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Posted on 2021-05-26 by Dmitry Melikov

We have found an exciting document that hides a whole chain of PS scripts. Unfortunately, the original document has used a coercive lure to make the victim enable macros that drop malicious artifacts. This specific document's lure is written in French "BIENVENUE DANS WORD Microsoft Word a ete mise a jour avec succes"

File Type: Microsoft Windows Document
MD5 at InQuest Labs: ca09b19b6975e090fb4eda6ced1847b1

Image 1: ca09b19b6975e090fb4eda6ced1847b1 document lure

At the time of submission, the document had a relatively low detection rate on Virustotal. Over time the detection will increase, but the initial download and analysis is important.

Image 2: VirusTotal Detection 5/59

If the file is heavily obfuscated, it helps to run it in a virtual environment. To undersstand the basic functionality of a malicous or legitamite file, dynamic analysis through a sandbox indicates this document is loading a Powershell file.

Image 3: Downloading PS file


Looking at the contents of the downloaded script.

$ cat rHb0lMWD.f2e6a9154ab6cd29b337d6b555367580

The content at the beginning of the script is decoded with this function.

functionmertsa§ i`E`є x(nw-objectnet.webclient).downloadString('ht'+'tp://se'+'cure.gravi'+''+':80/fa'+'ndi.p'+'s1')mertsa

The above code loads the following script, which starts to get more interesting.

Image 4: Url of next stage code


Image 5: Vox.ps1

The script contains a large volume of data after converting it to hex.

Image 6: Vox to Hex

It is apparent that the data is encoded with BASE64, and the reverse function is implemented. In order to continue the analysis, we must use the reverse function and decode the base64.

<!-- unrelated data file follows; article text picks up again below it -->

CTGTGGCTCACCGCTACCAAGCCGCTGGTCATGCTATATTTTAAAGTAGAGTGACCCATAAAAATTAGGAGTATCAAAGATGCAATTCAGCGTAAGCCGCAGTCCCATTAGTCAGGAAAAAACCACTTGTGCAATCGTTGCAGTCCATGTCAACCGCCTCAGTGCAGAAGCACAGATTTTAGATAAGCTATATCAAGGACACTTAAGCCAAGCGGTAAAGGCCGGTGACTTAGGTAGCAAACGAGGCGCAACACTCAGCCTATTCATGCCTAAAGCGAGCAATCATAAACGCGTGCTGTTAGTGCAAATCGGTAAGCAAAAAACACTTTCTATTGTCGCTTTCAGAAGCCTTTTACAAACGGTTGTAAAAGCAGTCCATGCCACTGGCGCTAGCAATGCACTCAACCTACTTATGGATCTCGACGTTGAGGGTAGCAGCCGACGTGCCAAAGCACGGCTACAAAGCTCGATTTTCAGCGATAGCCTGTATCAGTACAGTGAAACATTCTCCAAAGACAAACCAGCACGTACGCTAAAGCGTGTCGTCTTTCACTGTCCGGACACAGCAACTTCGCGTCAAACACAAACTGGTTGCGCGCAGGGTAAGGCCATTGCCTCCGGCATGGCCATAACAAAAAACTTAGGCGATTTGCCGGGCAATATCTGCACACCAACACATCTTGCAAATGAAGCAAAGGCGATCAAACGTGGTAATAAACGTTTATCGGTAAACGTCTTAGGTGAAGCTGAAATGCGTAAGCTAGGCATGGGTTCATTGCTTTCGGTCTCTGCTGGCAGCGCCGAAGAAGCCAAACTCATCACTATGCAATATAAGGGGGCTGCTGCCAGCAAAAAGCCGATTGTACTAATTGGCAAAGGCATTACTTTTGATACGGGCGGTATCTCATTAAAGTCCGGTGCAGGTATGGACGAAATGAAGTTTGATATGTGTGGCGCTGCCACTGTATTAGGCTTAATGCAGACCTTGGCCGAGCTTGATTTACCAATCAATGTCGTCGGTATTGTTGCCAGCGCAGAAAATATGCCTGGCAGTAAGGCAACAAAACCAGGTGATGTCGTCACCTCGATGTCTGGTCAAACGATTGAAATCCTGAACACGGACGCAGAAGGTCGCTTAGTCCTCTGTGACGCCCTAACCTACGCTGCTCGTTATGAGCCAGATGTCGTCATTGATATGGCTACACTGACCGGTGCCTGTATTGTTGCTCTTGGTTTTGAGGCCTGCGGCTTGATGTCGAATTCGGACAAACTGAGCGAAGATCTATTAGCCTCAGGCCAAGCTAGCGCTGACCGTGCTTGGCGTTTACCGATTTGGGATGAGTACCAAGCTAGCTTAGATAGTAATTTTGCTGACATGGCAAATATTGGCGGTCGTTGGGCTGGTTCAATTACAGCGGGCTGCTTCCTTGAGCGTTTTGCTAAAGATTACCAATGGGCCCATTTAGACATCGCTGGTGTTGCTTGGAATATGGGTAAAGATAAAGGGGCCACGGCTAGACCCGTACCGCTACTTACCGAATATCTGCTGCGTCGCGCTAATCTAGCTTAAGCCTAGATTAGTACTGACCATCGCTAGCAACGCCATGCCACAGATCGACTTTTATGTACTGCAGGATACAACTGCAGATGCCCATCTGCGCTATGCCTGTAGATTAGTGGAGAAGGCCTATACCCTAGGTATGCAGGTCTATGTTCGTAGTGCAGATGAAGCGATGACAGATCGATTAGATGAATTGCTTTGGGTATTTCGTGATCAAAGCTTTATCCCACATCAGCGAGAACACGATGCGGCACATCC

Image 7: Unpacked executable file

Carving out the executable confirms that we are on the right track.

File Type: PE32+ executable for MS Windows (GUI) Mono/.Net assembly
MD5: BAC7BE7EEBB8670AE624A0179A366148

The executable is written in .NET. It is easy to analyze, considering it is not obfuscated by any means.

Image 8: .NET executable

The program collects system information to include antivirus products, display information, and the system's capacity.

Image 9: Harvest system information

The program then connects to a remote server based on two addresses and several randomized ports.

Image 10: Connection functionality

The following function connects to a remote server. If the connection fails, the program goes to sleep and tries again later.

Image 11: C2 Infrastructure

Image 12: Encryption Key

If the treat actor decides the victim matches their parameters, they download other data, which is also decrypted with the above key. Based on the fact that the data would be launched after decryption, the subsequent download would likely be another executable file.

Image 13: Self Destruction

Threat actors often take special measures to prevent their payloads from being analyzed, but we got lucky and managed to get the executable file.

File Type: PE64+ executable for MS Windows (GUI) Mono/.Net assembly
MD5: 0B1D7C043BE8C696D53D63FC0C834195

This executable file is also written in .NET. It collects information about keystrokes and mouse movements. Additional functionality is included to capture screenshots. Special attention is directed to the fact that the program injects shellcode into MSPaint.

Image 14: Shellcode written to MSPaint

Before the injection and execution of the shellcode, the program applies the byte reverse function.

Image 15: Reverse byte function

After unpacking, the shellcode looks like this.

Image 16: Unpacked shellcode

This shellcode is rather interesting. Its purpose is to communicate with a remote server in the "mspaint" address space.

Image 17: C2 Assembly

Image 18: C2 address

Targeted attacks still pose a threat to the information security of many organizations. Deep dive analysis of the threats can help to prepare for future attacks.

Debug Strings: C:\Users\wallstreet\source\repos\WindowsFormsApp3\WindowsFormsApp3\bin\x64\Release\liko.pdb



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